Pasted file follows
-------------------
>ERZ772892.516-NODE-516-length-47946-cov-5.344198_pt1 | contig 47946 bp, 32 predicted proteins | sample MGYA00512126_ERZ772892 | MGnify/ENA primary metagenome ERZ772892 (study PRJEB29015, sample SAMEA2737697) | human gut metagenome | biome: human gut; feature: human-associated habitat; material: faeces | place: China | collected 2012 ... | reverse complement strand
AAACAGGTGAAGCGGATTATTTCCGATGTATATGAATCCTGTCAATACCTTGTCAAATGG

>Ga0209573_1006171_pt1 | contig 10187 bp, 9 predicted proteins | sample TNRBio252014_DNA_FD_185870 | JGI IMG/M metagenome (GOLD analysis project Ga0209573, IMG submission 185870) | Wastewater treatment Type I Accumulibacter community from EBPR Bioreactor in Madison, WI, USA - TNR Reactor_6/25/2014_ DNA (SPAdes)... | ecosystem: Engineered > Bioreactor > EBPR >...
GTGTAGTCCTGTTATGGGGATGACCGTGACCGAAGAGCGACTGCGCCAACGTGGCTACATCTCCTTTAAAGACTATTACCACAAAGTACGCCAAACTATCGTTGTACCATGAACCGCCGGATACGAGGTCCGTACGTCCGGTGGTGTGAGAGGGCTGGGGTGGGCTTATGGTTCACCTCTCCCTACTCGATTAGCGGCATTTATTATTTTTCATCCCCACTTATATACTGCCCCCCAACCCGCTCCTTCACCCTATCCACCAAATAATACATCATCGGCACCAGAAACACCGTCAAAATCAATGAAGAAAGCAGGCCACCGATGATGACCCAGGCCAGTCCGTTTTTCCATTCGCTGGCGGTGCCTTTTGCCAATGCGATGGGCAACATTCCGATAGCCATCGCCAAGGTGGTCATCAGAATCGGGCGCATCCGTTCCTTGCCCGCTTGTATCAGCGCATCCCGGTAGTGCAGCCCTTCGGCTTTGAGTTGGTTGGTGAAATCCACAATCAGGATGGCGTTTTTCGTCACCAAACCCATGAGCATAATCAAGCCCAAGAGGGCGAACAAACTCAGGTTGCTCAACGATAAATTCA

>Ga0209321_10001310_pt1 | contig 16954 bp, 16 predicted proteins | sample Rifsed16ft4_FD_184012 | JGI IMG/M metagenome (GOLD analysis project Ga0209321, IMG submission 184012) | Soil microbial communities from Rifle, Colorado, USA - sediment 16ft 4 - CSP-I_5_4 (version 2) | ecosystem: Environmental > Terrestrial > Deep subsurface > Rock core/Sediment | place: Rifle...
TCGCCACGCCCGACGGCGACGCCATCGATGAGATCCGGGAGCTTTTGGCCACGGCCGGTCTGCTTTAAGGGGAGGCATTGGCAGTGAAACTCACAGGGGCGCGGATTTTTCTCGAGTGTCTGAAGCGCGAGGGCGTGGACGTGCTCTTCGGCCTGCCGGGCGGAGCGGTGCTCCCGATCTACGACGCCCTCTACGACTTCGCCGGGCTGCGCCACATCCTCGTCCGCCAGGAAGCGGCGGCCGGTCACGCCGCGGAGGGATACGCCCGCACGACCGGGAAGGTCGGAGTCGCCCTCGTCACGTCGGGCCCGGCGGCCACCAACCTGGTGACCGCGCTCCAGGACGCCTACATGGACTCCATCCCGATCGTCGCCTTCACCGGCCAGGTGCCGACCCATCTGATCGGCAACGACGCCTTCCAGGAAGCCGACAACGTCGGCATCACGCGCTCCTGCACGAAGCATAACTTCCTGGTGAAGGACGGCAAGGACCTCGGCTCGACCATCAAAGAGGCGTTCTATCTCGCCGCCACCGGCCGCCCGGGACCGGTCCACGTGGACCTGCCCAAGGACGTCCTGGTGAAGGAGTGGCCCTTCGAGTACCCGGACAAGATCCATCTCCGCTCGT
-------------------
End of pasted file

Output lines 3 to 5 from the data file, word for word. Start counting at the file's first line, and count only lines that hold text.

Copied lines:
>Ga0209573_1006171_pt1 | contig 10187 bp, 9 predicted proteins | sample TNRBio252014_DNA_FD_185870 | JGI IMG/M metagenome (GOLD analysis project Ga0209573, IMG submission 185870) | Wastewater treatment Type I Accumulibacter community from EBPR Bioreactor in Madison, WI, USA - TNR Reactor_6/25/2014_ DNA (SPAdes)... | ecosystem: Engineered > Bioreactor > EBPR >...
GTGTAGTCCTGTTATGGGGATGACCGTGACCGAAGAGCGACTGCGCCAACGTGGCTACATCTCCTTTAAAGACTATTACCACAAAGTACGCCAAACTATCGTTGTACCATGAACCGCCGGATACGAGGTCCGTACGTCCGGTGGTGTGAGAGGGCTGGGGTGGGCTTATGGTTCACCTCTCCCTACTCGATTAGCGGCATTTATTATTTTTCATCCCCACTTATATACTGCCCCCCAACCCGCTCCTTCACCCTATCCACCAAATAATACATCATCGGCACCAGAAACACCGTCAAAATCAATGAAGAAAGCAGGCCACCGATGATGACCCAGGCCAGTCCGTTTTTCCATTCGCTGGCGGTGCCTTTTGCCAATGCGATGGGCAACATTCCGATAGCCATCGCCAAGGTGGTCATCAGAATCGGGCGCATCCGTTCCTTGCCCGCTTGTATCAGCGCATCCCGGTAGTGCAGCCCTTCGGCTTTGAGTTGGTTGGTGAAATCCACAATCAGGATGGCGTTTTTCGTCACCAAACCCATGAGCATAATCAAGCCCAAGAGGGCGAACAAACTCAGGTTGCTCAACGATAAATTCA

>Ga0209321_10001310_pt1 | contig 16954 bp, 16 predicted proteins | sample Rifsed16ft4_FD_184012 | JGI IMG/M metagenome (GOLD analysis project Ga0209321, IMG submission 184012) | Soil microbial communities from Rifle, Colorado, USA - sediment 16ft 4 - CSP-I_5_4 (version 2) | ecosystem: Environmental > Terrestrial > Deep subsurface > Rock core/Sediment | place: Rifle...